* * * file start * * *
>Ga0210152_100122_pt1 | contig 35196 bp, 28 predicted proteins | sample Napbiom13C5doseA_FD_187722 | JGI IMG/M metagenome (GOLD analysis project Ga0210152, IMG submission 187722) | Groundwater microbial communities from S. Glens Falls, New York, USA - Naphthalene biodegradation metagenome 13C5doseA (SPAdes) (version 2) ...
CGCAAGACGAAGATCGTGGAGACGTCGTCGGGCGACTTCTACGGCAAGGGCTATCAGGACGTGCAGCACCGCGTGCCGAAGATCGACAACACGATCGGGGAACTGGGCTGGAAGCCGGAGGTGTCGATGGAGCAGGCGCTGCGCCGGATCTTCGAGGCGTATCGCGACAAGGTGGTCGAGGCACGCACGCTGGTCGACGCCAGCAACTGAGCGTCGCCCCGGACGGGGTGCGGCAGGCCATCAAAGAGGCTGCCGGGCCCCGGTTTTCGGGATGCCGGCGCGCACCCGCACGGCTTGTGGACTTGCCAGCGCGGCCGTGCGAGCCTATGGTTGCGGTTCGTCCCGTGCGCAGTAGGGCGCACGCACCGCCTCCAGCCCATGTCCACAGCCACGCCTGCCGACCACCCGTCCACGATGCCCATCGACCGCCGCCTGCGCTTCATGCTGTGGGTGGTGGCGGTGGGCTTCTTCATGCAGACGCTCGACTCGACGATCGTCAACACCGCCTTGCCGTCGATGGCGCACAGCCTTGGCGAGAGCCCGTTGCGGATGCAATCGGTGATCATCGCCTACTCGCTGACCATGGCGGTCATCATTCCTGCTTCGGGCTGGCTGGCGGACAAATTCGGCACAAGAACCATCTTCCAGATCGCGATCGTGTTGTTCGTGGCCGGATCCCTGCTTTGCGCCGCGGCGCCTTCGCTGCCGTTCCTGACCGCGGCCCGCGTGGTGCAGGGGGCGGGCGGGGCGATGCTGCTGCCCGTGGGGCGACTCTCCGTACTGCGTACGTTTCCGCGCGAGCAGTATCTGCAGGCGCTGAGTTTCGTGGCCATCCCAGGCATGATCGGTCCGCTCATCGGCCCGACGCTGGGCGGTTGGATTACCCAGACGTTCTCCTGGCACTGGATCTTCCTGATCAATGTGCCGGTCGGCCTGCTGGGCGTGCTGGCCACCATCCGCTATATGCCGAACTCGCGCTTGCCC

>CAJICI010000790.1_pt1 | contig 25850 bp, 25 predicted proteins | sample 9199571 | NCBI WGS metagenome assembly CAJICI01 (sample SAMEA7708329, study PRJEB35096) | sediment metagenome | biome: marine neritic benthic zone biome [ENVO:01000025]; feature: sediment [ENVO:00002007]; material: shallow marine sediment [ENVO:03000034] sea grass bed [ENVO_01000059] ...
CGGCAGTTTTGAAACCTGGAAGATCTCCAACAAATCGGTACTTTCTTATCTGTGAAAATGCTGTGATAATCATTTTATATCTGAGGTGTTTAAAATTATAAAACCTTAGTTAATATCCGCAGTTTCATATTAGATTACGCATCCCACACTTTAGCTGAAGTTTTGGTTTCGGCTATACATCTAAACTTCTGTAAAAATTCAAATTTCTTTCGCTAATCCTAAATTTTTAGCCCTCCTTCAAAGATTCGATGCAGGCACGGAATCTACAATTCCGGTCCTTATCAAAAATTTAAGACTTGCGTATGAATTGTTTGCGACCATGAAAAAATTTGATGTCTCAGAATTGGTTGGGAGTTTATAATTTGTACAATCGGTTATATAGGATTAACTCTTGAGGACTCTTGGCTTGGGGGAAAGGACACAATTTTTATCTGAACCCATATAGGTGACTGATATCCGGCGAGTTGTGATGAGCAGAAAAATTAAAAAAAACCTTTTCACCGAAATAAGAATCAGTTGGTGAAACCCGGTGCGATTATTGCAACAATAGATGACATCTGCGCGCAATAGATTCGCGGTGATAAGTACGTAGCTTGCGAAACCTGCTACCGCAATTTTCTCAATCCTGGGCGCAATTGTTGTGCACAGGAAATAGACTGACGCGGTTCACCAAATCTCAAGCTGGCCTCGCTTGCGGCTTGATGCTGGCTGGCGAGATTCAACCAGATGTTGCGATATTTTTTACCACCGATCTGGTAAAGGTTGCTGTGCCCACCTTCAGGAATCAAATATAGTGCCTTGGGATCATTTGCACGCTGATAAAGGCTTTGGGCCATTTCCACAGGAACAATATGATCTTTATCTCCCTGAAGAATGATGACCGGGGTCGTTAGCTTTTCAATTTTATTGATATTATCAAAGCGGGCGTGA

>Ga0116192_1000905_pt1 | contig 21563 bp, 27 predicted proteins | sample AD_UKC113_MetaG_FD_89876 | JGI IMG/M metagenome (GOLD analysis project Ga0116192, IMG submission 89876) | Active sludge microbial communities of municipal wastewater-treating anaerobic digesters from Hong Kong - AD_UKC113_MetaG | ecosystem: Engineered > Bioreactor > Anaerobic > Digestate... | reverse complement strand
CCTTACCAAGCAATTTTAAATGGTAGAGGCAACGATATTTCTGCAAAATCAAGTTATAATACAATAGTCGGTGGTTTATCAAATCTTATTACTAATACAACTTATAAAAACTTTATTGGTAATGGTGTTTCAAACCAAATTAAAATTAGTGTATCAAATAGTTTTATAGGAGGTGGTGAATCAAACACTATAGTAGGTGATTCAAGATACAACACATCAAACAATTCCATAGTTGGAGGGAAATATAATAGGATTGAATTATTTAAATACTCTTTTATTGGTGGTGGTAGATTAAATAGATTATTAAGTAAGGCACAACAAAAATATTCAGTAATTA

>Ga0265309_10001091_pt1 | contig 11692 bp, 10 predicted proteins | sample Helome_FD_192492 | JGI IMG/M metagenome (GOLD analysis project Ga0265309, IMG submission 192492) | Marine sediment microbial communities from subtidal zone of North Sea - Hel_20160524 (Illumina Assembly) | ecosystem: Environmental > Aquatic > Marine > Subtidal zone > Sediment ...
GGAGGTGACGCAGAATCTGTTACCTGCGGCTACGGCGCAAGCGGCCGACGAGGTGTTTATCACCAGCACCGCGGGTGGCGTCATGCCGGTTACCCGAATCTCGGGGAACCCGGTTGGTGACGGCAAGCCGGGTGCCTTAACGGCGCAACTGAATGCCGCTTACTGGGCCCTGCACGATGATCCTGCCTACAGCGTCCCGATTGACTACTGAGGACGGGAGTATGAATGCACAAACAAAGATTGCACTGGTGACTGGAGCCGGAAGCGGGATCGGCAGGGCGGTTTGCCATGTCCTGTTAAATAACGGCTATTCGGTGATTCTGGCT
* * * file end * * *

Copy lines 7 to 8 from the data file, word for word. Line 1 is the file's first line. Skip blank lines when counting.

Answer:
>Ga0265309_10001091_pt1 | contig 11692 bp, 10 predicted proteins | sample Helome_FD_192492 | JGI IMG/M metagenome (GOLD analysis project Ga0265309, IMG submission 192492) | Marine sediment microbial communities from subtidal zone of North Sea - Hel_20160524 (Illumina Assembly) | ecosystem: Environmental > Aquatic > Marine > Subtidal zone > Sediment ...
GGAGGTGACGCAGAATCTGTTACCTGCGGCTACGGCGCAAGCGGCCGACGAGGTGTTTATCACCAGCACCGCGGGTGGCGTCATGCCGGTTACCCGAATCTCGGGGAACCCGGTTGGTGACGGCAAGCCGGGTGCCTTAACGGCGCAACTGAATGCCGCTTACTGGGCCCTGCACGATGATCCTGCCTACAGCGTCCCGATTGACTACTGAGGACGGGAGTATGAATGCACAAACAAAGATTGCACTGGTGACTGGAGCCGGAAGCGGGATCGGCAGGGCGGTTTGCCATGTCCTGTTAAATAACGGCTATTCGGTGATTCTGGCT